Tag Archives: identifying waste

Waste Walk Perspective

As noted in our previous post, gemba or waste walks are effective ways of identifying waste and opportunities for improvement. Generally speaking, efforts-to-date have primarily taken place in manufacturing, warehouse or shop-floor environments; and certainly there is much to be gained by “going to gemba” in these areas.

For example, during one waste walk n a manufacturing area, those involved focused on process constraints, and identified several bottlenecks and, ultimately, solutions that increased overall capacity; in another similar setting the gemba team was able to separate value added work from that which was non-value added, and then created data images to document the changes they believed would maximize the former and eliminate the latter.

Taking a slightly different twist, one manufacturer’s gemba team pre-selects a theme each month, such as safety or process inefficiencies, and during the walk they search for activities or process steps that impact the theme.

However, while waste walks are most often put into practice within the above mentioned areas, many that take place in other organizational areas have proven most worthwhile.

For example, a supply chain management company used waste walks as a way of solving a recurring order-processing problem that had become a hot issue with one of their mid-sized customer locations. They involved a number of their team members, including representatives from management, customer service and their CI group. It worked out so well that they now do waste walks at customer sites on a regular basis. Not only do the teams solve problems and make design changes in ways that benefit both parties, but their relationships with these customers have also grown significantly, which has boosted revenue and customer retention.

Based on the success of gemba or waste walks at customer locations, the company has recently started conducting them with suppliers, and anticipates similar positive results.

Other companies send their employees to observe how their customers use their products and to look for complexities, errors, of troubles that the products cause the customers. Having done that, the employees are able to go back to their own gemba and see more opportunities for Improvement.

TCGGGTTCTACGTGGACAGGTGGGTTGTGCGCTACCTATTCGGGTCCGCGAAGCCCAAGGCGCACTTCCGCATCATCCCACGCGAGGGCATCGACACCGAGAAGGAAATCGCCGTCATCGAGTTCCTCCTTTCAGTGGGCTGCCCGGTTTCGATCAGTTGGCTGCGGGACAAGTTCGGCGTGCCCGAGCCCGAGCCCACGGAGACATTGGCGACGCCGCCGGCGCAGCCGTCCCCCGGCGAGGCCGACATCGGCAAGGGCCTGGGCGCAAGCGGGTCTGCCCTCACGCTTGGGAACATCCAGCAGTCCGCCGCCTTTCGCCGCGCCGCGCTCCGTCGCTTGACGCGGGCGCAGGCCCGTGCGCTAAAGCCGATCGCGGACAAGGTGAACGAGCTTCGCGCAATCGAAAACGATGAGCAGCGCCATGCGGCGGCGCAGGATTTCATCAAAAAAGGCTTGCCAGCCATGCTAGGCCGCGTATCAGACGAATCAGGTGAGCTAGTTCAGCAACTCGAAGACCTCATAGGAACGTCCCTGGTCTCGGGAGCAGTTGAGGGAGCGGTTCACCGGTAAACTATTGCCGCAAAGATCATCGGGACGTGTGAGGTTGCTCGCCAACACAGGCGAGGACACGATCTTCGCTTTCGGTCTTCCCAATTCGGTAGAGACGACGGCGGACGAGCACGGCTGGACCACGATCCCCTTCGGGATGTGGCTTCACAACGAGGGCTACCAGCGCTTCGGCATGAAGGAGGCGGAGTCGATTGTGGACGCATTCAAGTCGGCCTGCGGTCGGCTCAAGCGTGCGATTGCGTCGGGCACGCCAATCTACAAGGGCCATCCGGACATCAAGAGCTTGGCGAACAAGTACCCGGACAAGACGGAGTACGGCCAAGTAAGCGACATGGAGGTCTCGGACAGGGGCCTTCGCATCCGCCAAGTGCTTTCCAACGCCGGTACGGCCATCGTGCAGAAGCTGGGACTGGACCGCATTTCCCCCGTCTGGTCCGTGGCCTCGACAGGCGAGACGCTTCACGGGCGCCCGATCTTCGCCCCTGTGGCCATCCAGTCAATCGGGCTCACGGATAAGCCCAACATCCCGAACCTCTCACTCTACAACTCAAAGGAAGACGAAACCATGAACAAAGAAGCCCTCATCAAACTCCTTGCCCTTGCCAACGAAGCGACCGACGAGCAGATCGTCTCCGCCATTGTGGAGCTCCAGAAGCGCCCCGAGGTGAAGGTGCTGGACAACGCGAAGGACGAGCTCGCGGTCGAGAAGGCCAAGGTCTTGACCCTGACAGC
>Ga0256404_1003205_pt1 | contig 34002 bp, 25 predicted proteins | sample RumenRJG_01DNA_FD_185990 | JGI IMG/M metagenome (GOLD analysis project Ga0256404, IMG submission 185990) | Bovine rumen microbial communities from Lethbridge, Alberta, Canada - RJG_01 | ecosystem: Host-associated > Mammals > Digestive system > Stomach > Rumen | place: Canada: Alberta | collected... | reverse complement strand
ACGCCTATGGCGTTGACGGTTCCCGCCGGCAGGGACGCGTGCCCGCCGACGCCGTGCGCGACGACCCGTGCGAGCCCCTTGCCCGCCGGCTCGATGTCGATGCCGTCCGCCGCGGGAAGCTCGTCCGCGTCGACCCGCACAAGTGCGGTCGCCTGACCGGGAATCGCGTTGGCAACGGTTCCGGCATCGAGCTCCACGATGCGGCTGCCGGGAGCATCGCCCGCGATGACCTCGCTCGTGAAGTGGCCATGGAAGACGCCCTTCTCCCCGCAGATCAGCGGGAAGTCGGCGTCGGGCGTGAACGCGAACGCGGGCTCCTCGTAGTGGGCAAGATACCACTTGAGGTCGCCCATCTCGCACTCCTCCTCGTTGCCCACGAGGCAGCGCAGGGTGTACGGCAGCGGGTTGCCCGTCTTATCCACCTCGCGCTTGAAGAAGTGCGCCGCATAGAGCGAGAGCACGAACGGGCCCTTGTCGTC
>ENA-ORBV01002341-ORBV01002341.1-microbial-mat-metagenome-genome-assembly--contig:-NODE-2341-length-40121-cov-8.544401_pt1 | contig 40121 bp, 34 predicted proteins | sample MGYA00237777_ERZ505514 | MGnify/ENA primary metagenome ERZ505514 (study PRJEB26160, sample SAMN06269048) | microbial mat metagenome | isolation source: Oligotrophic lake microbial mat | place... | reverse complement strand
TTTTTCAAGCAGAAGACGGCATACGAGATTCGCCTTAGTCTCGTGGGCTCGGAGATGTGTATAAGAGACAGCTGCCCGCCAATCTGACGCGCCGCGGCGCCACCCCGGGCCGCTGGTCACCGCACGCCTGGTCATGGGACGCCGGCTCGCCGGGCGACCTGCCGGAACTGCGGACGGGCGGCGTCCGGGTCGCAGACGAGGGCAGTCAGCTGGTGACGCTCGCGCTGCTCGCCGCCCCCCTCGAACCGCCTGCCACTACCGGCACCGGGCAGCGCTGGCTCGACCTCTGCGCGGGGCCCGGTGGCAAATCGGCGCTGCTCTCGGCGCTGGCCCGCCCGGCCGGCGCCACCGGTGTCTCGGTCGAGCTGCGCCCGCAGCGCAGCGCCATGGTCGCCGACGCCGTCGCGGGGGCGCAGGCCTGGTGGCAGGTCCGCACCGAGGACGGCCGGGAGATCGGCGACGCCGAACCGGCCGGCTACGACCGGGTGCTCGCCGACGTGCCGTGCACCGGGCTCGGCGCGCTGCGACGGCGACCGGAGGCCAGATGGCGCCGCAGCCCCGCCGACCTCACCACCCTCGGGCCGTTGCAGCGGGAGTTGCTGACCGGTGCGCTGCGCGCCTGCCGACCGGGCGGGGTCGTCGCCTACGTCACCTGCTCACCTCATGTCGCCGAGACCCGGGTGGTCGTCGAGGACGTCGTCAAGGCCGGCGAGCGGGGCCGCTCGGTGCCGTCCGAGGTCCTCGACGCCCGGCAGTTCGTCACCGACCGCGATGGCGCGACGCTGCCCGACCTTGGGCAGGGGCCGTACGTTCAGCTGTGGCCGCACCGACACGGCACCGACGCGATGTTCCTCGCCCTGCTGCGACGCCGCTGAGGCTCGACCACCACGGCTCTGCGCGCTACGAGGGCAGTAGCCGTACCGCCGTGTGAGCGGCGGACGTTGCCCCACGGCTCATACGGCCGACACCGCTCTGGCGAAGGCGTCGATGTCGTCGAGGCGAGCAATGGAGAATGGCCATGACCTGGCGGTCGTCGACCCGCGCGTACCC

In the retail sector, one company conducted a series of waste walks during their inventory season, watching and documenting the process at different stores. While some best-practices were certainly documented during the waste walks at the top performing sites, the greatest gains were made during waste walks at the stores in which performance was traditionally mediocre, where, as a result of the initiative, average cycle time was cut in half!

Even though waste walks are used less frequently in areas where the work is less visible, such as administrative offices, purchasing departments, and R&D labs, some of the greatest opportunities reside in these places. When the work is less visible, the gemba or waste walk team needs to ask many more questions of the people doing the work in order to learn what they are doing and to gain valuable insights.

Identify Waste by Going to Gemba

identifying waste

As you may know, “Genba,” which has been popularized as “Gemba,” is a Japanese word meaning “the real place.”

The word is widely used in Japan, where detectives frequently refer to a crime scene as genba, and Japanese TV reporters often refer to themselves as reporting from genba/gemba.

In the business realm, gemba refers to the place where work is done and value created. For example, in manufacturing gemba is typically the factory floor, but looking further afield it can be any location — a construction site,
administrative office, or sales bullpen — where the actual work is being done.

When it comes to Continuous Improvement, problems are most visible in these areas, and the best improvement ideas will come from going to gemba. If your objective is to identify waste, there is no substitute for ‘going to the work’ and there are things that can only be learned by going there and watching the work with a purpose.

Thus a gemba walk, or waste walk, is an activity that takes management and other stakeholders to the front lines to look for waste and opportunities for improvement; to observe the work where the work is being done, and to identify what goes wrong or could go wrong, how often it does or could go wrong, and the associated consequences. The waste walk is designed to help everyone understand the value stream and its problems; it is not to review results and make superficial comments.

Aside from identifying waste and the specific gains made during waste walks, there are also higher-level benefits associated with the practice: